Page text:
Evangelical Leaders May Embrace Trump the Sinner

We recently wrote about the dilemma facing conservative evangelical Christian leaders over Donald Trump candidacy. Will they actively support Trump, and encourage their supporters to vote for him? Will they stay home? Will they support a third party candidate? Rob Boston, director of communications for Americans United for Separation of Church and State, and Frederick Clarkson, a senior fellow at the Massachusetts-based Political Research Associates, two longtime observers of, and writers about the religious right maintained that when push comes to shove, most of the movement's leaders would eventually come around. Well, on June 21, dozens of religious right leaders will be coming around to New York City for a meet-up with "the Donald."


The event, "A Conversation About America's Future with Donald Trump and Ben Carson," is being sponsored by United in Purpose, My Faith Votes, Global Fund Group, FCCI, Vision America, AFA Action and the Family Research Council, and may be one of the largest gatherings of anti-gay, and anti-abortion religious leaders in quite some time.

According to Time magazine's Elizabeth Dias, "Former presidential candidate Ben Carson is working with Tony Perkins, president of the Family Research Council, and Bill Dallas, who leads United in Purpose, to plan a closed-door session for about 400 social conservative leaders to meet with Trump in the coming weeks in New York City. A broader steering group of about 20 people includes people like American Values president Gary Bauer, Focus on the Family founder James Dobson, and Family Leader president Bob Vander Plaats.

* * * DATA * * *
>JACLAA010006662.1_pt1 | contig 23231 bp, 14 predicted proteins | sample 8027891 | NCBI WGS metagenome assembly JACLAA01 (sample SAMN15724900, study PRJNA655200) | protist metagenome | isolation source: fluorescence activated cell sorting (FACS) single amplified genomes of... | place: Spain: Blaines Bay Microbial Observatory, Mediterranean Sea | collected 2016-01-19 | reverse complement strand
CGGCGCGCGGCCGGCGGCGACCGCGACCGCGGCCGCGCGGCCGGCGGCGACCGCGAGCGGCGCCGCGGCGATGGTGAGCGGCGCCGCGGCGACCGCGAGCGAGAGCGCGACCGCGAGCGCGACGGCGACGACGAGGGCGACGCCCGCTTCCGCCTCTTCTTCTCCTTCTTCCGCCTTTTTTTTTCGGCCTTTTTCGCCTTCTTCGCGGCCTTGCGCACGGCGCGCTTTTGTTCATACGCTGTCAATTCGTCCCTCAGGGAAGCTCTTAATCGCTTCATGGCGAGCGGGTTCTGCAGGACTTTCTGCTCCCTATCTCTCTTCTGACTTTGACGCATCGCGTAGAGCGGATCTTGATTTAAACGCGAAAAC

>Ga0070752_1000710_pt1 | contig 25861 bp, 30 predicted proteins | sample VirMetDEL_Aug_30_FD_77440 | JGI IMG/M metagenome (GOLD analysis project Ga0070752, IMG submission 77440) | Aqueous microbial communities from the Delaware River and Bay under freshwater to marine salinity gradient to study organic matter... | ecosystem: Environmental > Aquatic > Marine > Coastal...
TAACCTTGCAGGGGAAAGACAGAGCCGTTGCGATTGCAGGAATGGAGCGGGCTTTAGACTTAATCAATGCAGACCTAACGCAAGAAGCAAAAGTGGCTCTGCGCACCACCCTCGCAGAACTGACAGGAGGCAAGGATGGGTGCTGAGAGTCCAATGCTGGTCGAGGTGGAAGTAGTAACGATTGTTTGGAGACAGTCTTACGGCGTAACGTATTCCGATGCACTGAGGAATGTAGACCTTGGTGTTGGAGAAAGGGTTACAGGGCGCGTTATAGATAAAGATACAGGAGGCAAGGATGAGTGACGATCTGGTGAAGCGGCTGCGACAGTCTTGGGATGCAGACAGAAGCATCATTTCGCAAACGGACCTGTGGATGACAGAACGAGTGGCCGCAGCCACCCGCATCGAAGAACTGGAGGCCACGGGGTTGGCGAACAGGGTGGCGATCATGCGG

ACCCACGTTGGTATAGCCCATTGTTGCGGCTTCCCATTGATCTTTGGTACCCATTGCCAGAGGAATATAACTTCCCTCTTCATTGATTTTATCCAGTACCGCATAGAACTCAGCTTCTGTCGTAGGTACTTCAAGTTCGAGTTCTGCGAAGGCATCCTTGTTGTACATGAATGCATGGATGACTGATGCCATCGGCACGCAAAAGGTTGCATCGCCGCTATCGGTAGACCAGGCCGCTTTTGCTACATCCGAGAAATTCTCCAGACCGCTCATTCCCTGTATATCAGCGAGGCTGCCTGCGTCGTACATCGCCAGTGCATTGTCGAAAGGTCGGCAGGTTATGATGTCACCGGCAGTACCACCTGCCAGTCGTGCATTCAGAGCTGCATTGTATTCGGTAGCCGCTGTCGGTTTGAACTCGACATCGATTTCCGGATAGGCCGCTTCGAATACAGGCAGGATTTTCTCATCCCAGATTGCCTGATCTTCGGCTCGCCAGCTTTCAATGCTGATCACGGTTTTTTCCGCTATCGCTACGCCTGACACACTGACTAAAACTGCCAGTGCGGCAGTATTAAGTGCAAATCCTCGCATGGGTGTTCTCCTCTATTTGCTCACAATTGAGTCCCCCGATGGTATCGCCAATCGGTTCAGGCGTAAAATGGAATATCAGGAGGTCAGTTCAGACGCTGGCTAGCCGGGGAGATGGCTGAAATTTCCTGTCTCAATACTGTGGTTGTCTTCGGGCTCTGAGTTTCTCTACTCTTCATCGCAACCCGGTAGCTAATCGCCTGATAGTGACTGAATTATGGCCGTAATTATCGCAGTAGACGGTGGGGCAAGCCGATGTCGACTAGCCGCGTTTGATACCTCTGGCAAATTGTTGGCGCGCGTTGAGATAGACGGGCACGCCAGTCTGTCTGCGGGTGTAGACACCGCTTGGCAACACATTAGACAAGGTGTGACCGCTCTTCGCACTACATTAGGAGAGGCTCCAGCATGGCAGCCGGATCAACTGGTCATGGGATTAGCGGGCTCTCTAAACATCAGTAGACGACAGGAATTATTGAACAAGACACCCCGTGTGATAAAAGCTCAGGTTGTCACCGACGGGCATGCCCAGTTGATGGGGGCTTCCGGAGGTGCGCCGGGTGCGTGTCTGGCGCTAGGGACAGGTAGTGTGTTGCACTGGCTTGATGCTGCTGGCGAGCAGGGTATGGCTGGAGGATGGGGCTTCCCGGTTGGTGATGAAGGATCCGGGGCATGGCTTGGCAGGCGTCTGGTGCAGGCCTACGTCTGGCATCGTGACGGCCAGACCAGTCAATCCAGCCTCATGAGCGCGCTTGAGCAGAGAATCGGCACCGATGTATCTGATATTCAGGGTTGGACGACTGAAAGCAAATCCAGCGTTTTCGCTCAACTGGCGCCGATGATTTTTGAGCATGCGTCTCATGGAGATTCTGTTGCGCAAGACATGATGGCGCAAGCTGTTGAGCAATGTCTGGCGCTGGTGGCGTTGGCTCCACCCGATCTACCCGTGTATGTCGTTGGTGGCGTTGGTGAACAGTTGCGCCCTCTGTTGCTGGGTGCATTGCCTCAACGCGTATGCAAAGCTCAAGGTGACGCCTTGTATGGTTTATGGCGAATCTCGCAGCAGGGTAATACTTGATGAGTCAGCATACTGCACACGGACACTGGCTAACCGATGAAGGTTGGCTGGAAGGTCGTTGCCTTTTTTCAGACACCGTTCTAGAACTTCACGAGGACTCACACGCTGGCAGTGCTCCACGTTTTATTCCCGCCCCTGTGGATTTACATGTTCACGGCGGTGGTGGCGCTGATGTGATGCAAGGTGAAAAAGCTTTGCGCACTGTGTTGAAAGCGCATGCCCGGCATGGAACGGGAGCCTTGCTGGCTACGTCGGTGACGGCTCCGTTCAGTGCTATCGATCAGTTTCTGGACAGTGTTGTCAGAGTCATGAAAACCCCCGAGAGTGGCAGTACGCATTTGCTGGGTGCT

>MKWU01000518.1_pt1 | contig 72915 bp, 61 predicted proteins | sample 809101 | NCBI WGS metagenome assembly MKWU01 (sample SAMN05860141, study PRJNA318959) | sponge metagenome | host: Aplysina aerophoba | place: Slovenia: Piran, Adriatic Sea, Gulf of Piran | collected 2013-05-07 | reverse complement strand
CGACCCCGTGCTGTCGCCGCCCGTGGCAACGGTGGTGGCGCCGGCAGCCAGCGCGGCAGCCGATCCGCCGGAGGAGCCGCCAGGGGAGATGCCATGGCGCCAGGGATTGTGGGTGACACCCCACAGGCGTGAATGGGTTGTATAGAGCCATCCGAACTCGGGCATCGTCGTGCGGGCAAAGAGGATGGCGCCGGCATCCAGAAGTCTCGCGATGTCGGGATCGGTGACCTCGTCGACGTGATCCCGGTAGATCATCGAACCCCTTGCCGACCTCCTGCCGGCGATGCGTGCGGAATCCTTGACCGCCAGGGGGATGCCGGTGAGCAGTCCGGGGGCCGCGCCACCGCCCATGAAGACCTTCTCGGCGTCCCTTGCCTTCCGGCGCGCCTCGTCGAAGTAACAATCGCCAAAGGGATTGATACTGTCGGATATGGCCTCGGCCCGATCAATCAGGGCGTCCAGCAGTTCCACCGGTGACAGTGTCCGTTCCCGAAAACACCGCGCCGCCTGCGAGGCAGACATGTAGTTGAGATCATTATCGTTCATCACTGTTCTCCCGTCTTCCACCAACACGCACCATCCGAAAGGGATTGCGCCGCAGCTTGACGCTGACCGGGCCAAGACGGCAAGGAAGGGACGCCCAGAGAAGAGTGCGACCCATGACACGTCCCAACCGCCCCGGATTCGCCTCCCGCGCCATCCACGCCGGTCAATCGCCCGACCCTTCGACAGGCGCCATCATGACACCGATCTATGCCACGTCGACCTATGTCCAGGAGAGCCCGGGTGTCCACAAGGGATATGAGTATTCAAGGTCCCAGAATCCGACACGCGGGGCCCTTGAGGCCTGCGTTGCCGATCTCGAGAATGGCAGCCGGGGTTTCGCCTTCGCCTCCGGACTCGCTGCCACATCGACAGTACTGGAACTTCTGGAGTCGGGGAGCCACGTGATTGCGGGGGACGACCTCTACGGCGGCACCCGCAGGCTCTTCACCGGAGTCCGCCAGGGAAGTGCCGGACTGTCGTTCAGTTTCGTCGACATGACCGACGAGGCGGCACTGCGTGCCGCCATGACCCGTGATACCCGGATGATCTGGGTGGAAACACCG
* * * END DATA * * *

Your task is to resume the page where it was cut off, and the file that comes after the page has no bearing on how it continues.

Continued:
"'We are looking for a way forward,' Perkins says. 'The main thing here is this is to have a conversation." He described the planned meeting as "a starting point for many." The Trump campaign has not publicly confirmed that the meeting will take place.

According to Dias, "The event is expected to be a closed-door interactive forum for attendees to ask questions of the candidate, likely in an interview format, not prepared speeches. This event is also not intended to focus on rolling out endorsements. 'I don't even know what it will lead to,' Perkins says. 'It is just to have an honest conversation so that these leaders know what they need to do.'"

The event might also be aimed at raising money for Trump from evangelicals. BloombergPolitics recently reported "Trump is … beginning to make inroads with more traditional evangelical donors who backed religious conservative candidates who have now dropped out of the presidential race."

Foster Friess, the billionaire who supports Christian conservative causes and was a major supporter of Rick Santorum's failed bid for the GOP's presidential nomination, told Bloomberg Politics: "My success came from harnessing people's strengths and ignoring their weaknesses, and secondly, from assessing people not according to their pasts or where they are today, but rather based on what they can become. I predict that traditional Republicans—along with the welders, plumbers, farmers, truck drivers and hospitality workers Donald Trump is bringing into the fold—will embrace a Trump-inspired, reignited America."